Picker on the Digital Millennium Copyright Act and the Razors-and-Blades Myth
I was standing in line Sunday to order a sandwich – Italian beef, one of the Holy Trinity of Chicago food (deep-dish pizza and hot dogs, if you are so poorly informed that you have to ask) – and there he was: King Gillette. I was at one spot of a Chicago-based chain and each location is decorated in paraphernalia from a particular era. The wall hanging next to the checkout had an old-style Gillette razor, a number of razor blades and, most importantly, wrappers for old Gillette blades. The image of King Gillette – that was his given name – appeared throughout the world on Gillette wrappers and Gillette had to be one of the most recognized people in the world.
My most recent paper is The Razors-and-Blades Myth(s). Read the paper carefully and you will notice that there is no mention of copyright and certainly not the Digital Millennium Copyright Act, known to both friend and foe as the DMCA. And yet it is just as much about the DMCA as the papers that I have written on printers, garage door openers, DVRs, VCRs and e-book readers. (This looks like a research strategy based on what I find in my house each morning, but I swear that it isn’t.) Let me relate the story of King Gillette quickly and then circle back to the DMCA.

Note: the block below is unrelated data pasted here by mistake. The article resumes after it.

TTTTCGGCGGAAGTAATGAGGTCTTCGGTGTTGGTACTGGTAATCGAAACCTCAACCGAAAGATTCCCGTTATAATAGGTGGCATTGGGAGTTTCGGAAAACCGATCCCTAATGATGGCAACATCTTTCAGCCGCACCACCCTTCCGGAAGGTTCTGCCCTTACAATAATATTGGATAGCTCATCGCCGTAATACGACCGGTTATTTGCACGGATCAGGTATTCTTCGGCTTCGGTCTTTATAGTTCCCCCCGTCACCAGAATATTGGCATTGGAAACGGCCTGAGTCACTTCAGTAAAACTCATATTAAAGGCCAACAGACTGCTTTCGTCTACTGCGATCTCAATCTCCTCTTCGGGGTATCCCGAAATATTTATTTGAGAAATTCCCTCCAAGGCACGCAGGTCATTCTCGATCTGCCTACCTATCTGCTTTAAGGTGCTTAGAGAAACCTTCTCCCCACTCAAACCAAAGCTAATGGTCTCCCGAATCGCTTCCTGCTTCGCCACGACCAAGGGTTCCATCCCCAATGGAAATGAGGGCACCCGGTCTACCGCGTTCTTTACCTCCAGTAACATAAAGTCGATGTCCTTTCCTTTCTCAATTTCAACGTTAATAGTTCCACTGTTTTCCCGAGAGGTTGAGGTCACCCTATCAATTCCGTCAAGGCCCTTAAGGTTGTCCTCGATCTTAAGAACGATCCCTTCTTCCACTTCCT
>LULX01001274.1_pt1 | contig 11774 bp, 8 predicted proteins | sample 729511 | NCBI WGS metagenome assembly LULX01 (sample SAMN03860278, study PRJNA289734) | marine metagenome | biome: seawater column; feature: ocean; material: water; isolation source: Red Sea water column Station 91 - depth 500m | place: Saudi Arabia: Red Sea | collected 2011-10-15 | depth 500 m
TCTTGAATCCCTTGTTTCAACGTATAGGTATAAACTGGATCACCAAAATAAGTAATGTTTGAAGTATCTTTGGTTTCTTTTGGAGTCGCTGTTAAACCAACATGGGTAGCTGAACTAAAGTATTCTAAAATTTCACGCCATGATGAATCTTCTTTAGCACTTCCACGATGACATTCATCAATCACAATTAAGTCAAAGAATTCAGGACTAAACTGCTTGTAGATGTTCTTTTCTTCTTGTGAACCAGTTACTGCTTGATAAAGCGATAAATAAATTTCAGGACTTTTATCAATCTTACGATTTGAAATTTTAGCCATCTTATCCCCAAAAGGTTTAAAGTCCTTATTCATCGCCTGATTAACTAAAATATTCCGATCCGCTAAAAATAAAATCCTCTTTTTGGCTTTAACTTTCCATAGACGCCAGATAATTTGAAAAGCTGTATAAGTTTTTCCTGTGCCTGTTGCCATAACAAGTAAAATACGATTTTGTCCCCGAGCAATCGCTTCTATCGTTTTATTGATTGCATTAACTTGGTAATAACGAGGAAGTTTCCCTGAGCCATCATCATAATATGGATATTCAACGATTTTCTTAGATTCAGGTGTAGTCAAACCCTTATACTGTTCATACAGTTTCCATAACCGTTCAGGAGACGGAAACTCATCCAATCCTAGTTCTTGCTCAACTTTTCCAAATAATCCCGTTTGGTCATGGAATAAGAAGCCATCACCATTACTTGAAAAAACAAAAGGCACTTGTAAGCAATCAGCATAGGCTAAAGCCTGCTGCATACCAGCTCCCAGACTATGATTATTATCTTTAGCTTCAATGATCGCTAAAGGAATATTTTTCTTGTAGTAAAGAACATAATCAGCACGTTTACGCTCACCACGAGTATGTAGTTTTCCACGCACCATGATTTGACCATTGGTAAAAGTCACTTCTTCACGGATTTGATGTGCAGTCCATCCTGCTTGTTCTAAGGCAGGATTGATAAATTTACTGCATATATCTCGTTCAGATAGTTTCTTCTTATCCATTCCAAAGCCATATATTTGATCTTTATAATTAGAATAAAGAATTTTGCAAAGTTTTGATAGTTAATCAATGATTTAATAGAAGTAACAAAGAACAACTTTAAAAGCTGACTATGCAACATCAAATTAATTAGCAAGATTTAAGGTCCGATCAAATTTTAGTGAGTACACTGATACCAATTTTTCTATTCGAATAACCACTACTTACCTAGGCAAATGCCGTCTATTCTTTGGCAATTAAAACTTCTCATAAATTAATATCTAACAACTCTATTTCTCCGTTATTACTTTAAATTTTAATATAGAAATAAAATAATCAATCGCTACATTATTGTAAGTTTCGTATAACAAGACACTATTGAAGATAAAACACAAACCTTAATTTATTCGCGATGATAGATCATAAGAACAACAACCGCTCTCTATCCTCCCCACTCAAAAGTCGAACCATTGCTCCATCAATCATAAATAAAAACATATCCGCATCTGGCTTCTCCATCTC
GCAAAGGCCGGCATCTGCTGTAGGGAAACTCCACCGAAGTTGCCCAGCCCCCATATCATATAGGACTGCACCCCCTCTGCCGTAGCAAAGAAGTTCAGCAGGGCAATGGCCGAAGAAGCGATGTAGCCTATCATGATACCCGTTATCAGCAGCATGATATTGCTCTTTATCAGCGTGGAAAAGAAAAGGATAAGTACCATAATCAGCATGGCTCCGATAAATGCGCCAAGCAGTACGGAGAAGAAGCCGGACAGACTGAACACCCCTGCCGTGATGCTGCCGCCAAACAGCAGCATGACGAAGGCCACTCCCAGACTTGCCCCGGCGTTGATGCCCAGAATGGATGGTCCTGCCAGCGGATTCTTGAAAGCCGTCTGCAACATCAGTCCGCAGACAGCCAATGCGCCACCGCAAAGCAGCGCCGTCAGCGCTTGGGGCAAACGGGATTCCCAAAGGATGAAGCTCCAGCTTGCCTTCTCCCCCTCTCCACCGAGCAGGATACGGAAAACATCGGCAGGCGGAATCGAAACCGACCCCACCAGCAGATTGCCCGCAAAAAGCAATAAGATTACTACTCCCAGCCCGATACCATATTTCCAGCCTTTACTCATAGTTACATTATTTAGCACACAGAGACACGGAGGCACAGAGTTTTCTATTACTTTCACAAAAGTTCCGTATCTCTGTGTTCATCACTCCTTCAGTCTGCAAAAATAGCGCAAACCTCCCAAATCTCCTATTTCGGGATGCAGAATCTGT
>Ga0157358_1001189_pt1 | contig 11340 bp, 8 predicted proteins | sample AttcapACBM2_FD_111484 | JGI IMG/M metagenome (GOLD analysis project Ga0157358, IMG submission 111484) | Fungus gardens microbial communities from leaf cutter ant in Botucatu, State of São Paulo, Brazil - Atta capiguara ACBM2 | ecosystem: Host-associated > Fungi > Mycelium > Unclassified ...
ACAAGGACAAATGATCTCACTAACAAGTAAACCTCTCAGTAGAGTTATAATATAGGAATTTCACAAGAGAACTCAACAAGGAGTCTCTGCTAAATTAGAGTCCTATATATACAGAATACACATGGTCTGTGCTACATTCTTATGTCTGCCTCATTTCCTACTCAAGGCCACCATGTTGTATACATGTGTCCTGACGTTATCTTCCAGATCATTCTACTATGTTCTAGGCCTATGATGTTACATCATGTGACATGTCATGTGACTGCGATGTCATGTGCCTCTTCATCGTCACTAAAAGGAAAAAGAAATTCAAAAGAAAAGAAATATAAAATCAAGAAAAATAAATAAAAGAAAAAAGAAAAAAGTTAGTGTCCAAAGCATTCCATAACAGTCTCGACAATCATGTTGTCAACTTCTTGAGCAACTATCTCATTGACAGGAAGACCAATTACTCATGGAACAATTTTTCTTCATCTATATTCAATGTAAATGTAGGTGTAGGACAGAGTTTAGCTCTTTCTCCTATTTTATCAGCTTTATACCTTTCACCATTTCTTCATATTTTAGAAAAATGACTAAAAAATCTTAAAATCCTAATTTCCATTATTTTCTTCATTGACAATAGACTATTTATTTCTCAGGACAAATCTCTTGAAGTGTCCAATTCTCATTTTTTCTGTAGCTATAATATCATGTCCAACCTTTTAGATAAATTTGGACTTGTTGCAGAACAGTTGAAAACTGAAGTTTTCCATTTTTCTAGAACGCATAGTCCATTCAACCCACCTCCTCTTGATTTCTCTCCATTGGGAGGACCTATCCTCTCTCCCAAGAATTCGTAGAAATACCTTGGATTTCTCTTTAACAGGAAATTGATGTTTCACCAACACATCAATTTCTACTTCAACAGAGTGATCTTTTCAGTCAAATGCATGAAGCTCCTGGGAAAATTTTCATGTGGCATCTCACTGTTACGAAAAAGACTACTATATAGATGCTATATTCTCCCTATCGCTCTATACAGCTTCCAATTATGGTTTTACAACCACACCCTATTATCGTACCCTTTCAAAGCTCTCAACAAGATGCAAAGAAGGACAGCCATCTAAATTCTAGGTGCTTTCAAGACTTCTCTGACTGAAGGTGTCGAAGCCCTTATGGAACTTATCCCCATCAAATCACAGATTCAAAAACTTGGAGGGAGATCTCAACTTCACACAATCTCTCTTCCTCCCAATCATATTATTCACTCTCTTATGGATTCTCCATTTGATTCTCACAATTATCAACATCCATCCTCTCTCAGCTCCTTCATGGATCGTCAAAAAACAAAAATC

In 1904, Gillette received two patents on razors, blades, and the combination of the two. As the patents make clear, Gillette had a clear vision of the markets that he would create: “Hence,” stated the patent application, “I am able to produce and sell my blades so cheaply that the user may buy them in quantities and throw them away when dull without making the expense ... as great as that of keeping the prior blades sharp.”
But Gillette did more than invent a new razor and a new blade. As Chris Anderson notes in his recent business bestseller, Free, Gillette invented an entire business strategy, one still taught in business schools and implemented today across many industries – from VCRs and DVD players to video-game systems like the Xbox and now ebook readers. Create an installed base by selling a product at a low price or even giving it away, then sell a related product at a high price to recoup the prior investment. This was the world that Gillette created.
Or did he?